The Letters

This is a collection of one hundred and fifty of Rumi's letters, "Maktubât," known as his "Letters." They reveal his active involvement with disciples and family members, who looked to him to intercede on their behalf with God, as well as with government leaders.1

Persian Editions

The best edition was made by Tôfîq Sobhânî (1992), based on the oldest manuscript (in Konya, Turkey, dated 1352).

English Translations

The entire book of Letters is still not translated in full. William Chittick translated 12 short excerpts (generally one or two paragraphs in length),2 plus 2 long excerpts (one page and two pages in length).3

English Versions John Moyne has made translations, together with Coleman Barks of parts of 17 of the letters.*4 Barks' influence can occasionally be seen in the form of some inauthentic-sounding words and phrases.*5 Moyne's translation is sloppy and inaccurate.*6 These are not scholarly translations, as can be readily seen when compared to the excellent translations by William Chittick into very readable American English.* 7


1. see "Rumi-- Past and Present, East and West: The Life, Teachings and Poetry of Jalâl al-Din Rumi," by Franklin D. Lewis, 2001, pp. 294-95.

2. William C. Chittick, "The Sufi Path of Love: The Spiritual Teachings of Rumi," 1985. Short excerpts: from Letters (using Sobhânîs numbering): 1, 2, 8, 19, 21, 48, 60, 69, 97, 100 (see "Index of Sources, p. 380). He made one citation error (in Letter no. 97/95, p. 152, the verse is Qur'an 15:28-29, not 38: 72-73-- two very similar, but not identical, verses).

3. Chittick, "The Sufi Path of Love." Long excerpts: from Letter (using Sobhânîs numbering) 39 (p. 77) and Letter s 49-50 (pp. 133-5).

4. Barks, with Moyne, "This Longing: Versions of Rumi," 1988. Excerpts from Letters (using Sobhânîs numbering) 24, 56, 69, 64, 150 39, 49, 83, 85, 100, 118, 81, 82, 20, 69, 70, 19.

5. For example: "When jealously reduces someone to salesmanship" (p. 106); "Peace be with you and glory" (p. 82); "May you stay in your infinity" (p. 100)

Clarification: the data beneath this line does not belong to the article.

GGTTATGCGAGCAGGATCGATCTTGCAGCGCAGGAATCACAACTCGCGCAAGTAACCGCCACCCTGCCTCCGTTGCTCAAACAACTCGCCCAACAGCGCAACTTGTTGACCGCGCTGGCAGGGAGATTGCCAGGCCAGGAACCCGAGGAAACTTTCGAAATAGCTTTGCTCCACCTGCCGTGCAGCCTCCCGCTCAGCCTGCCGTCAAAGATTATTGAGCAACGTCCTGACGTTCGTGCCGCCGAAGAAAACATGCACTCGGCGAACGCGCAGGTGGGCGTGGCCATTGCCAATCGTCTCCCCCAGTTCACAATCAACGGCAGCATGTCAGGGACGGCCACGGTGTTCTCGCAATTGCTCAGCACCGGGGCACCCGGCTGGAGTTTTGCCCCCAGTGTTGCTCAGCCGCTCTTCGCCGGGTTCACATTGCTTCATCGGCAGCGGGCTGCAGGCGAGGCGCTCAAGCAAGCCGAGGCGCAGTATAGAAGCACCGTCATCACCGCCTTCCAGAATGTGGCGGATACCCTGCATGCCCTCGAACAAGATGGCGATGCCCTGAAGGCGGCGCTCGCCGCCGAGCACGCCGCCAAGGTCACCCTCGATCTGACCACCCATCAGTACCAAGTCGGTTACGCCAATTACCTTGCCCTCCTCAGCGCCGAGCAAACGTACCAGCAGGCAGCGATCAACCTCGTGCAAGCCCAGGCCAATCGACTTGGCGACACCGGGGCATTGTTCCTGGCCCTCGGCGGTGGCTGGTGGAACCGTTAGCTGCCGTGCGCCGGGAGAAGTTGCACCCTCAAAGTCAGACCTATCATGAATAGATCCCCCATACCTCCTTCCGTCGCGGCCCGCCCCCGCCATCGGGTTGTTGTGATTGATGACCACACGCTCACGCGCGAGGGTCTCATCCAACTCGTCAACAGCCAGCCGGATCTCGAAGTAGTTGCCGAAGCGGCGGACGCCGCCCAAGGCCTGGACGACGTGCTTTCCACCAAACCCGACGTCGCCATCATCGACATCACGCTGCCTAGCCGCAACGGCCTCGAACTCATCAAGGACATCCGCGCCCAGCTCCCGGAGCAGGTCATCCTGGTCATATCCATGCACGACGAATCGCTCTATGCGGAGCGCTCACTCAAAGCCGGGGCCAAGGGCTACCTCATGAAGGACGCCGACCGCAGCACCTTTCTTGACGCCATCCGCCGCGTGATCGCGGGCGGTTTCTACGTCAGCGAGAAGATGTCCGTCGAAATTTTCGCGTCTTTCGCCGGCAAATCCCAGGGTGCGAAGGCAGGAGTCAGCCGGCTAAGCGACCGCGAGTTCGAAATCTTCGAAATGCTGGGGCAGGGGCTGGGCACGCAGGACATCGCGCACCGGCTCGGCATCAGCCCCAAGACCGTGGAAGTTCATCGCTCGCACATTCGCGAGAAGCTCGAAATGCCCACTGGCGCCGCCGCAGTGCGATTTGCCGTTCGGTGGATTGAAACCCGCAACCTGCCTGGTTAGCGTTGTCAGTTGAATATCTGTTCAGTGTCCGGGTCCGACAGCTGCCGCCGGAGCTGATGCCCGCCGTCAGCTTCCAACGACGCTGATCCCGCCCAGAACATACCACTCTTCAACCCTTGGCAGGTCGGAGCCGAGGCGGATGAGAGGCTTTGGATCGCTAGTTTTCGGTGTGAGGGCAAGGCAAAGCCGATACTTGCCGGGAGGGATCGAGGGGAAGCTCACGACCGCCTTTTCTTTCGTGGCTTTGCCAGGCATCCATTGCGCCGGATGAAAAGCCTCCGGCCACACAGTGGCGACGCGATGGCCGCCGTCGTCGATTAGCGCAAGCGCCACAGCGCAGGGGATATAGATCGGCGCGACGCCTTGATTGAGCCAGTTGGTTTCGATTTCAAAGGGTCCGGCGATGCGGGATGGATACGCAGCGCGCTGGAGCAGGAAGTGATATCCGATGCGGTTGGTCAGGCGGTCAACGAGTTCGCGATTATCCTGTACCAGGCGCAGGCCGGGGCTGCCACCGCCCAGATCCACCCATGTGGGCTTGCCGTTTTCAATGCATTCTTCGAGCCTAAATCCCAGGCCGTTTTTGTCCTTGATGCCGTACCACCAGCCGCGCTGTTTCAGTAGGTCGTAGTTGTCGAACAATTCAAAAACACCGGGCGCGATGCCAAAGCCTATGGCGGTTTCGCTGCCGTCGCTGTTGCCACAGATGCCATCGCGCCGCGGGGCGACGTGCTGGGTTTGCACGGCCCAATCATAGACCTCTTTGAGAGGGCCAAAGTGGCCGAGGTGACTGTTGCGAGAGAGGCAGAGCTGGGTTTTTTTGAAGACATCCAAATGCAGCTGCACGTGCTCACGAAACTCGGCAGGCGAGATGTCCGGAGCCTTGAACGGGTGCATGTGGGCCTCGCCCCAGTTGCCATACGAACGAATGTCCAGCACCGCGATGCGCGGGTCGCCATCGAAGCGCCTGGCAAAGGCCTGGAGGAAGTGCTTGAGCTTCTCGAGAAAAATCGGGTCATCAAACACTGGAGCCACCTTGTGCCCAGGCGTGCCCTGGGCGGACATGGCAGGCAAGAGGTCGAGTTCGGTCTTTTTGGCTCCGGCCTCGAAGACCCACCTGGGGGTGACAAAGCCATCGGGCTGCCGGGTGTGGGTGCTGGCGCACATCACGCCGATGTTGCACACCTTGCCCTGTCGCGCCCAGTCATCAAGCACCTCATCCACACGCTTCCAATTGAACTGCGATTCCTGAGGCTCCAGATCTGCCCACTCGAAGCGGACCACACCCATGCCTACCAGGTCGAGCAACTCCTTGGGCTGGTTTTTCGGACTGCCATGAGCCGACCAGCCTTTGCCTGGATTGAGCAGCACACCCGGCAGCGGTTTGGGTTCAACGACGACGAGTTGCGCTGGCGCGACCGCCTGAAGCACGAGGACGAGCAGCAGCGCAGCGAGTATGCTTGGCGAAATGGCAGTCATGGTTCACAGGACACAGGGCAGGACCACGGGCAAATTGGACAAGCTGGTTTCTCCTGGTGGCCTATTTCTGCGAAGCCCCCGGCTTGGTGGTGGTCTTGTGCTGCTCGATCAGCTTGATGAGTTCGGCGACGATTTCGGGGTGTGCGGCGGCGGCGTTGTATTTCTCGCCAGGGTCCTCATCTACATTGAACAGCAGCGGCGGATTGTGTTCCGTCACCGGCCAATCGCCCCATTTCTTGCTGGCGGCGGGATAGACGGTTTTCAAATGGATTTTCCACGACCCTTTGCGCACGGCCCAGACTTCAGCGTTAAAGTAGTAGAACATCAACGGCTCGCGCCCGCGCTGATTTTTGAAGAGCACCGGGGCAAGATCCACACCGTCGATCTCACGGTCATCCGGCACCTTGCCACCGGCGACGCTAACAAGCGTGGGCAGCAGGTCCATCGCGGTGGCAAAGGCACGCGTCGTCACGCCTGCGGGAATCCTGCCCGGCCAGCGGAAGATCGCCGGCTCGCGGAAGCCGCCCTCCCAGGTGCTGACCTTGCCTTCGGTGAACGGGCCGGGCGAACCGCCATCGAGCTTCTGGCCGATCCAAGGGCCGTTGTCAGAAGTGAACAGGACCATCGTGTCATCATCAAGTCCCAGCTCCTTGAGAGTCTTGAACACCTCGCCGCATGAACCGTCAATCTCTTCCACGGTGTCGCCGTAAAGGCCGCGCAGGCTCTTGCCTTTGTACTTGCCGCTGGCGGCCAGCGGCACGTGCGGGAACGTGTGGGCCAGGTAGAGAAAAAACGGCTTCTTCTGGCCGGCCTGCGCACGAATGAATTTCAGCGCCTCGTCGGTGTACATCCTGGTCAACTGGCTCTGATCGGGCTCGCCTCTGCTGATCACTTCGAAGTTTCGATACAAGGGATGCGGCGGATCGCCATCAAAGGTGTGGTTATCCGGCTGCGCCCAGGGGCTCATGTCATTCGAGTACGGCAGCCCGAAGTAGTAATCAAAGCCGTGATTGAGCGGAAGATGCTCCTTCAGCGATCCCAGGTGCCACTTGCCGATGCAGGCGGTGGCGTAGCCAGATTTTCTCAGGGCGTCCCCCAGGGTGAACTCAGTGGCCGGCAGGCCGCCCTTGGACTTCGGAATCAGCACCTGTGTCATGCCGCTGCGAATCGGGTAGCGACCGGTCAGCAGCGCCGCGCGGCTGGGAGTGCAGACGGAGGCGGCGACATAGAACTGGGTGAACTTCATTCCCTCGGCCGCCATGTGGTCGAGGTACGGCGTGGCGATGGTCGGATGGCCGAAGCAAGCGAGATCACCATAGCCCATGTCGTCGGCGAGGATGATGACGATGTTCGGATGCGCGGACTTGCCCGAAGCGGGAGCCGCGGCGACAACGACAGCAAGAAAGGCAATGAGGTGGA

6. For example: "Someone in grief can talk about it/ and let the grief go by saying it." (p. 92) Correct translation: "The one who is grieving, but able to talk, is able to sweep [roft] the sorrow from his heart by talking." The rhyme does not allow the word to be read as "to go" [raft]. Another example: "May God light your head..." (p. 106) Correct translation: "May God illuminate this secret [sirr] for you." The word is not "head" [sar], which is spelled the same.

7. For example, where Rumi describes the Divinely caused miracle of the human body from sperm inside the womb, Chittick accurately translated: "Then He coagulated and congealed that blood and, in that private house, made it into new flesh without head or organ. He opened the door of the mouth, the eyes, and the ears. He provided a tongue and then, behind the mouth, the treasury of the breast. Within it He placed the heart, which is both a drop and a world, a pearl and an ocean, a servant and a king." (p. 77)

The Moyne-Barks version: "In that most lonely place with no tool and no hands God carved the head with its delicate ears and mouth and the amazing openings for the eyes. The complicated tongue was put inside. And the cage of the chest was constructed, and in that, the heart, the love-center which is at once a tasty morsel and a whole world, a pearl and an ocean, a slave and a King." (pp. 88-89) Compare also Moyne, pp. 91-2 with Chittick, pp. 133-35; Moyne, p. 95 with Chittick, p. 209; Moyne, p. 101 with Chittick, p.124; Moyne, p. 105 with Chittick, pp. 153-54.